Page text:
Run ANALYZE afterwards. Or VACUUM ANALYZE if you did not go the truncate route, or VACUUM FULL ANALYZE if you want to bring it to minimum size. For big tables consider the alternatives CLUSTER / pg_repack:

For small tables, a simple DELETE instead of TRUNCATE is often faster:

USING  del_list d
WHERE  t.id = d.id;

Read the Notes section for TRUNCATE in the manual. In particular (as Pedro also pointed out in his comment):

TRUNCATE cannot be used on a table that has foreign-key references from other tables, unless all such tables are also truncated in the same command. [...]


TRUNCATE will not fire any ON DELETE triggers that might exist for the tables.

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  • Unfortunately I do have a few foreign keys, however I may do what you suggested by killing all keys / deleting / recreating. It is taking more time not doing this then to just do it. Thanks! – Anthony Greco Nov 28 '11 at 6:12
  • @AnthonyGreco: You could delete the foreign keys and recreate afterwards. Of course you'll have to take care of references to deleted rows, too. And referential integrity is not guaranteed during this window. – Erwin Brandstetter Nov 28 '11 at 6:43
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    Surely was not what I wanted to do, but deleting the index's made my deletes now fly... Now just gotta do this on all linked tables to deleted linked rows, but hell, beats all the time i spent trying to get it to work without – Anthony Greco Nov 28 '11 at 6:45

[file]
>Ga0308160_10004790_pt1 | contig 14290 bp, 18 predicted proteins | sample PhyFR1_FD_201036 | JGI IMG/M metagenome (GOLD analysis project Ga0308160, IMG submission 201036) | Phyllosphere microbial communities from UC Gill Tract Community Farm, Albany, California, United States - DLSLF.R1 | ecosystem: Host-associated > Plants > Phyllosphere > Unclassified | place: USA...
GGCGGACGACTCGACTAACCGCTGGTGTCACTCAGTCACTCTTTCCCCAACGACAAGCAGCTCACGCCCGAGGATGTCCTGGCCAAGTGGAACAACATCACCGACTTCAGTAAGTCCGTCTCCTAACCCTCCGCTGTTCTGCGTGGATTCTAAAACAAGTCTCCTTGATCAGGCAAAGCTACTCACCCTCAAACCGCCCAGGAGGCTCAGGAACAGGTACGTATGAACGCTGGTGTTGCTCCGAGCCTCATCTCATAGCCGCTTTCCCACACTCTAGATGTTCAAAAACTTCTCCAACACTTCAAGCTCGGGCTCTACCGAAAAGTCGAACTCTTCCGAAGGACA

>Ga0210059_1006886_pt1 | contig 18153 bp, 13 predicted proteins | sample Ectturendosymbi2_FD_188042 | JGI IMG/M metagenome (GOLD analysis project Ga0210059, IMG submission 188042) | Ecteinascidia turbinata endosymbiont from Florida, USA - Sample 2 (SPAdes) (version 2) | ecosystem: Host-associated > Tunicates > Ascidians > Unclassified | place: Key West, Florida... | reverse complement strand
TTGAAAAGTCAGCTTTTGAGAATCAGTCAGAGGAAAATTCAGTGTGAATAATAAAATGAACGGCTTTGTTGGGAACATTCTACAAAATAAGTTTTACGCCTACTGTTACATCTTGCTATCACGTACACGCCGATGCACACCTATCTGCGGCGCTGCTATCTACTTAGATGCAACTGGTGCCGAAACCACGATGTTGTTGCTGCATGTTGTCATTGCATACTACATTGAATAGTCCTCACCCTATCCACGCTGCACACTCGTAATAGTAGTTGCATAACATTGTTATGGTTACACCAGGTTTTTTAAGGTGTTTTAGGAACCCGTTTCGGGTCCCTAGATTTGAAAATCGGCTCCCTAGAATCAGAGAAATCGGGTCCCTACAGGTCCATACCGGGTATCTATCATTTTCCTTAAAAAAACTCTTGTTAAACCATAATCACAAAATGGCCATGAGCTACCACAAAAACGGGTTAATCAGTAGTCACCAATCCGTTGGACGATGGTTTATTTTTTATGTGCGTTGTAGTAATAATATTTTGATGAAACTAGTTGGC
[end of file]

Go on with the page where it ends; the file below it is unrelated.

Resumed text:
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    @AnthonyGreco: Cool! Don't forget to recreate those indexes afterwards that you still need. – Erwin Brandstetter Nov 28 '11 at 14:19
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    This is a great solution, would just add that ignores delete cascades if not obvious for someone. – Pedro Borges Apr 8 '18 at 15:00

We know the update/delete performance of PostgreSQL is not as powerful as Oracle. When we need to delete millions or 10's of millions of rows, it's really difficult and takes a long time.

However, we can still do this in production dbs. The following is my idea:

First, we should create a log table with 2 columns - id & flag (id refers to the id you want to delete; flag can be Y or null, with Y signifying the record is successfully deleted).

Later, we create a function. We do the delete task every 10,000 rows. You can see more details on my blog. Though it's in Chinese, you can still can get the info you want from the SQL code there.